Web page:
Last year, the Holden Comprehensive Cancer Center (HCCC) at the University of Iowa received its third renewal of its designation as “Comprehensive,” a label that brings with it a great deal of support from the National Institutes of Health’s National Cancer Institute (NCI). This designation recognizes the breadth, leadership, depth, and rigor of the HCCC’s research activities.
The HCCC has earned another designation and membership in a select group, joining the NCI’s High Performing Sites Initiative. Below is an explanation and more detail from the principal investigator who led the effort to earn the University of Iowa this designation, Dr. Laith Abushahin, Clinical Assistant Professor of Hematology, Oncology, and Blood & Marrow Transplantation:
The National Cancer Institute has several research networks for conducting and steering clinical research in Oncology. One of the major NCI research networks is the National Clinical Trials Network (NCTN), which provides research support to 5 cooperative oncology groups:
- Alliance in Clinical Trials in Oncology
- ECOG- ACRIN
The University of Iowa had been one of the legacy members of the Alliance Cooperative Group, in addition to prominent research efforts across the other cooperative groups. The Alliance in Clinical Trials in Oncology is a multi-institutional research consortium that conducts high-impact multidisciplinary clinical research in cancer. It involves hundreds of institutions and thousands of researchers across the country. The University of Iowa continued to perform at a high level within the Alliance.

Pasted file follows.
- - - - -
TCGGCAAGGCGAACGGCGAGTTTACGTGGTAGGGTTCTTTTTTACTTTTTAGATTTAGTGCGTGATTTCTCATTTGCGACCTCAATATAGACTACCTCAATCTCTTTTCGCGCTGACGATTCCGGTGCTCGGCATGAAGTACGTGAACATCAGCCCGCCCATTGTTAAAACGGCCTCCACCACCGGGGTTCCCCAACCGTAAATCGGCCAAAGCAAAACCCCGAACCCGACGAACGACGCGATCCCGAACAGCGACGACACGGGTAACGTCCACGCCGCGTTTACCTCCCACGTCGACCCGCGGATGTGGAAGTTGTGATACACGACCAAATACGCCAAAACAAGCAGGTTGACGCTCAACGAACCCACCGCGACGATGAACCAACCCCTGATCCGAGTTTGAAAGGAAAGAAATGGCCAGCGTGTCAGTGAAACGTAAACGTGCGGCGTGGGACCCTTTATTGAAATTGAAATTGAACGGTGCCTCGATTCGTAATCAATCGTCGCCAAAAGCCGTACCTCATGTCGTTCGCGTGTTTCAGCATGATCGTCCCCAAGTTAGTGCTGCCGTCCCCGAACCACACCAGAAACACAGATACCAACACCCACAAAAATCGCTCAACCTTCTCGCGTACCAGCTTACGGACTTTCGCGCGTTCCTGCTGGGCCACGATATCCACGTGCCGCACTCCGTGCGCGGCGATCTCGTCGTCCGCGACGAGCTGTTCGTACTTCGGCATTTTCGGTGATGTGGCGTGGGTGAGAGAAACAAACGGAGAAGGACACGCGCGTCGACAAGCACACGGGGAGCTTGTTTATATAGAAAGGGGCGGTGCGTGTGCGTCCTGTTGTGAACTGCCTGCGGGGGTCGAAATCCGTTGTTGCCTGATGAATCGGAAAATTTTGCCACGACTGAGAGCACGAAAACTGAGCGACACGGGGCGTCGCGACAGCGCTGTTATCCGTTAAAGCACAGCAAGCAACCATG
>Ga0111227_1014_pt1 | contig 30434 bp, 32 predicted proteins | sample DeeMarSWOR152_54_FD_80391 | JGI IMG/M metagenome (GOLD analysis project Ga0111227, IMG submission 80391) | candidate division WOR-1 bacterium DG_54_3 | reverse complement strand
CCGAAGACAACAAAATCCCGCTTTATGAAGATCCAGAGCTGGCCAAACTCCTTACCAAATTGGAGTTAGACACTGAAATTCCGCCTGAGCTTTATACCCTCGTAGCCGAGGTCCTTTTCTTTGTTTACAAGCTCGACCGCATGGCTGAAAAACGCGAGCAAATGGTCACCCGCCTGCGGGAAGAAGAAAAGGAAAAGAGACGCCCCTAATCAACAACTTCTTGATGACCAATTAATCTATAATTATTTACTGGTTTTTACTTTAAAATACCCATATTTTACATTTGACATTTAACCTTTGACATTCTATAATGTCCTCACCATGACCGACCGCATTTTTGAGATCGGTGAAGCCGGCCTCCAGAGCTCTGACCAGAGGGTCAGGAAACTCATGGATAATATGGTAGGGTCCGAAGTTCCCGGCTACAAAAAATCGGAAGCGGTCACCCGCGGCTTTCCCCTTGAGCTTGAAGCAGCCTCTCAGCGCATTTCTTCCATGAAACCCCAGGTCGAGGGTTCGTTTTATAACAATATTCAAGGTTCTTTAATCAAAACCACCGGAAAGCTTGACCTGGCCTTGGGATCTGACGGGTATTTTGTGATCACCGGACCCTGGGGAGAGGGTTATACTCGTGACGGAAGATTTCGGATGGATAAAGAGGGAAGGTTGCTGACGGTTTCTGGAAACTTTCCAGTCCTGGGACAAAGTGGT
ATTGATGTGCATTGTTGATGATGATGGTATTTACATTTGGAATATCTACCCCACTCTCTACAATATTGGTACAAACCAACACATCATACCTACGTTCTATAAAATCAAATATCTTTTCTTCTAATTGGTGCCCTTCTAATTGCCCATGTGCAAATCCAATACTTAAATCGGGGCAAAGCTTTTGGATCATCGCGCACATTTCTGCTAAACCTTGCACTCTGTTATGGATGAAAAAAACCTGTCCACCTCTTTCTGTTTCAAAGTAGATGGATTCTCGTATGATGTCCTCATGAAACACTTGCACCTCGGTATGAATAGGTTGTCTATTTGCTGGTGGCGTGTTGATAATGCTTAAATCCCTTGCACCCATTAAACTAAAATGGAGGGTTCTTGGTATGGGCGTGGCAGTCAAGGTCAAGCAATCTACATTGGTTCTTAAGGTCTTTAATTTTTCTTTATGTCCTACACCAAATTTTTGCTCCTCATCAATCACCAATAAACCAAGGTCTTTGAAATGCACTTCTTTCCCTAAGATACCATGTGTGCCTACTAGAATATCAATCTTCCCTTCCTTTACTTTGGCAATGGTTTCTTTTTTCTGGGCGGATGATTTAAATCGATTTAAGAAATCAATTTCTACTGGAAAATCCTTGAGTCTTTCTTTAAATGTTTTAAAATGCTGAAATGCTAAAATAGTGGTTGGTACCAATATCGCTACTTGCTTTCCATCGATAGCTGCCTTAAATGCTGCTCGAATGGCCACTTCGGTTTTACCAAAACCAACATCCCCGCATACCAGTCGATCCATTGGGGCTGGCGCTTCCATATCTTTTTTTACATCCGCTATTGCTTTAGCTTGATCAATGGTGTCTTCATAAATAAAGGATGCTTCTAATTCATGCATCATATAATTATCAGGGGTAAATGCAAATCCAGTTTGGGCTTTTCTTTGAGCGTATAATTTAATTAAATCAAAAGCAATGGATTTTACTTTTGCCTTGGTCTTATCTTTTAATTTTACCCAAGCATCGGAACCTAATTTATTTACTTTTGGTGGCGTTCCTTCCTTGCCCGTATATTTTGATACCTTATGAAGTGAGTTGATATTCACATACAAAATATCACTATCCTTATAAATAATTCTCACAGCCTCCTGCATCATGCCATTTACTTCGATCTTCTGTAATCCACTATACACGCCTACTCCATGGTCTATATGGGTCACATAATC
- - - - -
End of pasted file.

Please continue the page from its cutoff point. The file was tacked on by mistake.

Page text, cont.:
In December 2016, in a new initiative, the NCI allocated extra funding to support cooperative group research. The NCTN leadership awarded this grant to a handful of high-performing sites based on overall participation, data quality, and integration activities. The membership committee indicated that the university ranked 29th out of hundreds of institutions, in terms of accrual numbers. The Performance Evaluation committee reported a high score for the network based on quality of data, timeliness, and group participation.
In January 2017, due to both top accrual status and high performance, the University of Iowa was granted a seat for the PI on the Board of Directors of Alliance. We intend to utilize this grant to enhance the interest level among our colleagues from other disciplines involved in cancer care who are not directly integrated in cooperative group trials, such as pathology, nuclear medicine, and radiology.